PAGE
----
Description:

    Since the launch of cellular services in the mid-1980s, mobile phones have largely been a complement to the traditional phone line but that is beginning to change. Recent statistics show that more and more of those making plans for the evening have not only chosen to stay connected wherever they happen to be, they have also chosen to make their cell phone their only means of communication.

    Release date: 2006-06-27

  • Articles and reports: 88-003-X20060029241
    Description:

    For the first time in 2005, the Survey of Electronic Commerce and Technology (SECT) collected information on the use and development of open-source software. The use of open-source software is a movement that has attracted significant momentum in recent years as public organizations, private firms and governments alike have explored possible benefits.

    Release date: 2006-06-27

  • Articles and reports: 88-003-X20060029245
    Description:

    We are often asked what we have learned from working with clients, exchanging ideas with counterparts in other countries, in talking to our respondents and conducting surveys. This is the first of what we hope is an annual article highlighting in more detail some of the insights we have gained from our work.

    Release date: 2006-06-27

  • Articles and reports: 88-003-X20060019107
    Description:

    Some technological innovations are more apparent than others; the introduction of digital satellite television and wireless cable was one of the most obvious.

    Release date: 2006-02-27

  • Articles and reports: 88-003-X20060019098
    Description:

    This article examines age and how relates to patterns of computer and Internet use. While age is often connected with the likelihood that someone will own or have access to computers and the Internet, age also bears strong relationships to behavior and participation in online activities, much as it does with activities in life in general.

    Release date: 2006-02-27

  • Articles and reports: 88-003-X20060019108
    Description:

    Just as the cable industry was poised to realize the full extent of investments made in its networks by offering local telephony in a number of Canadian markets, it seems to have put an end to the erosion of its traditional customer base. This may be a sign that the industry is reaping the benefits of a customer loyalty strategy founded on product and technological innovation.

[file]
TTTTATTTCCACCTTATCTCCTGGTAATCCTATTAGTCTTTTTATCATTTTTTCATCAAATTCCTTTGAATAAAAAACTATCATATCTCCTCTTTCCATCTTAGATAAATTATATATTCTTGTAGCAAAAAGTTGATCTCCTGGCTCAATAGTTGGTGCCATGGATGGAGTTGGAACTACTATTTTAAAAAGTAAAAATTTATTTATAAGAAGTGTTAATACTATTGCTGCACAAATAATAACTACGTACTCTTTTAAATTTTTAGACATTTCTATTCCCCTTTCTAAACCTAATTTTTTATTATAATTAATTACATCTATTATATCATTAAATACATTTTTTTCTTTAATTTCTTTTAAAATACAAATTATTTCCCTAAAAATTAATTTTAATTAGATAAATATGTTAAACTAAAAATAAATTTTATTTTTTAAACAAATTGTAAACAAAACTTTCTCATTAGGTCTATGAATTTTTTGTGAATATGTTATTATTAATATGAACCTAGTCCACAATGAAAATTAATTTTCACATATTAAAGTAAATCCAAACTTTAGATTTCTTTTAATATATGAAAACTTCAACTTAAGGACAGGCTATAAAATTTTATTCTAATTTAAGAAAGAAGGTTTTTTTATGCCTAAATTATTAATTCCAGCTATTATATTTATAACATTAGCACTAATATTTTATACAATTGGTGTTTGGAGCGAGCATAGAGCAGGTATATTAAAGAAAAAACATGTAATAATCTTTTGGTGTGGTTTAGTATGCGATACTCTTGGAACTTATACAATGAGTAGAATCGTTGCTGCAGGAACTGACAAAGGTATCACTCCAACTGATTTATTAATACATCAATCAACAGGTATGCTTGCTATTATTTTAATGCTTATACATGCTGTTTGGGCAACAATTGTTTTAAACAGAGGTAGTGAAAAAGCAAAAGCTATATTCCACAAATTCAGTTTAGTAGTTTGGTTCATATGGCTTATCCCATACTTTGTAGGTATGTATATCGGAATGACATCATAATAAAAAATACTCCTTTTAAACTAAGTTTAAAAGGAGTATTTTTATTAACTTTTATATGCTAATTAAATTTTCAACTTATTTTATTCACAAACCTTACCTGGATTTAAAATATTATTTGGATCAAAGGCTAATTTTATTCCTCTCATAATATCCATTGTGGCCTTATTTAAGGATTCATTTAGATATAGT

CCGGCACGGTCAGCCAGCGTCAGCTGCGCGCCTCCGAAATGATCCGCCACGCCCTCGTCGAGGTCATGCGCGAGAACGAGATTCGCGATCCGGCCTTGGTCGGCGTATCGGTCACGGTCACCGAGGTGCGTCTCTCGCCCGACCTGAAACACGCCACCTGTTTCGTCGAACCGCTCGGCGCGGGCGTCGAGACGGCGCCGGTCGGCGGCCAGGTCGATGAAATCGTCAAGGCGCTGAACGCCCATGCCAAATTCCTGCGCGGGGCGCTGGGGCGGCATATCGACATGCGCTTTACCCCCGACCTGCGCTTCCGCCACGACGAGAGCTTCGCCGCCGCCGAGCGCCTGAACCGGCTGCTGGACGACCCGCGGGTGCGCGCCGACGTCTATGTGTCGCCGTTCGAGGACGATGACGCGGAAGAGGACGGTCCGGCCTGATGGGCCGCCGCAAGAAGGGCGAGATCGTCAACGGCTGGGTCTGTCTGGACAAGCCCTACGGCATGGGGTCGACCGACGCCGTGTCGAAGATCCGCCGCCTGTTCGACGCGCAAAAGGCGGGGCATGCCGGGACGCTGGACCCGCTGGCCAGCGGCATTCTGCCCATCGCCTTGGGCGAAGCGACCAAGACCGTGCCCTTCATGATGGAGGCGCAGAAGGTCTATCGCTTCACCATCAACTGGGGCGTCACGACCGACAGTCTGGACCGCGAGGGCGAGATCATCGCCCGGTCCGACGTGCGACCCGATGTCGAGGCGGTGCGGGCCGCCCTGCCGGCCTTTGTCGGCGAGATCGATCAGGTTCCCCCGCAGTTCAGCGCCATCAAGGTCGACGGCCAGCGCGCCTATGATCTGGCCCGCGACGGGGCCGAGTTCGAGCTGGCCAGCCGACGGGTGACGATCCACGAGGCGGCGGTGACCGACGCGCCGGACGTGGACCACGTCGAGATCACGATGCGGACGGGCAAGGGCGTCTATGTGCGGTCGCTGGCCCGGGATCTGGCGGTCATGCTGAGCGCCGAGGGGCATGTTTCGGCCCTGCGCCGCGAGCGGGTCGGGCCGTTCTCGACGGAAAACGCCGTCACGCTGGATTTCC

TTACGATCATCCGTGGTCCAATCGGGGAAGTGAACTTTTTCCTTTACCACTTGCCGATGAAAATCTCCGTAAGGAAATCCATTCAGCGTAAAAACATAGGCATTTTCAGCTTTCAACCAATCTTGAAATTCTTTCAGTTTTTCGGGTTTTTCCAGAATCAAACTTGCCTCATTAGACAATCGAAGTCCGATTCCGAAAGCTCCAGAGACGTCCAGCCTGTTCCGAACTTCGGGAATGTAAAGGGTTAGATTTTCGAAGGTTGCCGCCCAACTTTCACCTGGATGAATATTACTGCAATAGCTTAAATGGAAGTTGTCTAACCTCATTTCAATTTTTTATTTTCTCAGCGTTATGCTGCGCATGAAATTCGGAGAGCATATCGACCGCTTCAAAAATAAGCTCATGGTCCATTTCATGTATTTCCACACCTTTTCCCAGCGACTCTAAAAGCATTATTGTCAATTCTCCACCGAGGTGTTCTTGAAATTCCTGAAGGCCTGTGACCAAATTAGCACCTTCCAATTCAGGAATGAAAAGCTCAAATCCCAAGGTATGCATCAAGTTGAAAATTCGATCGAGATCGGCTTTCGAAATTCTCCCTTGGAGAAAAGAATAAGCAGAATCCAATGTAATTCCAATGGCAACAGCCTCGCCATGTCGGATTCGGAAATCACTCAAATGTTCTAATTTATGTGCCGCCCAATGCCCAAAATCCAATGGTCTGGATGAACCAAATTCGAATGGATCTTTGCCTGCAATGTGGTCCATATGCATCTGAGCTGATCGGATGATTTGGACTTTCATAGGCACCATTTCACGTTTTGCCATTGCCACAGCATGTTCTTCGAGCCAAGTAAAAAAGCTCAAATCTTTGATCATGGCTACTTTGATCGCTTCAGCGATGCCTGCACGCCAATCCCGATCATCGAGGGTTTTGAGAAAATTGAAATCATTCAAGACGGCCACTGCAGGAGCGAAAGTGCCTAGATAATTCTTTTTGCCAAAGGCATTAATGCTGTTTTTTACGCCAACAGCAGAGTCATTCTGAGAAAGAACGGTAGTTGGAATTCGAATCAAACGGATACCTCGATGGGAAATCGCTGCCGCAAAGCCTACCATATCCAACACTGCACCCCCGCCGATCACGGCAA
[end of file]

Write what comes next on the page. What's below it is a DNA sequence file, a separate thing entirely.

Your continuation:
Release date: 2006-02-27

  • Articles and reports: 63F0002X2006049
    Description:

    This article looks at how the growing popularity of Internet reservations is affecting Canada's travel arrangement and travel accommodation industries. While few tour operators perceived their growth was dampened by Internet reservations in 2003, nearly two-thirds of travel agencies felt that Internet reservations were detrimental to their business. As Internet-savvy travelers become more comfortable assembling their own travel packages on-line they are increasingly bypassing travel agencies, especially those with no Internet presence.

    The article also suggests that, along with a sharp decline in the number of foreign tourists visiting Canada, the greater prevalence of Internet reservations dampened room prices and operating profits from 2001 to 2003 for traveler accommodations providers, particularly non-affiliated ones.

    Release date: 2006-01-19

  • Articles and reports: 63-018-X20060018804
    Description:

    This article looks at how the growing popularity of Internet reservations is affecting Canada's travel arrangement and travel accommodation industries. While few tour operators perceived their growth was dampened by Internet reservations in 2003, nearly two-thirds of travel agencies felt that Internet reservations were detrimental to their business. As Internet-savvy travelers become more comfortable assembling their own travel packages on-line they are increasingly bypassing travel agencies, especially those with no Internet presence.

    The article also suggests that, along with a sharp decline in the number of foreign tourists visiting Canada, the greater prevalence of Internet reservations dampened room prices and operating profits from 2001 to 2003 for traveler accommodations providers, particularly non-affiliated ones.

    Release date: 2006-01-12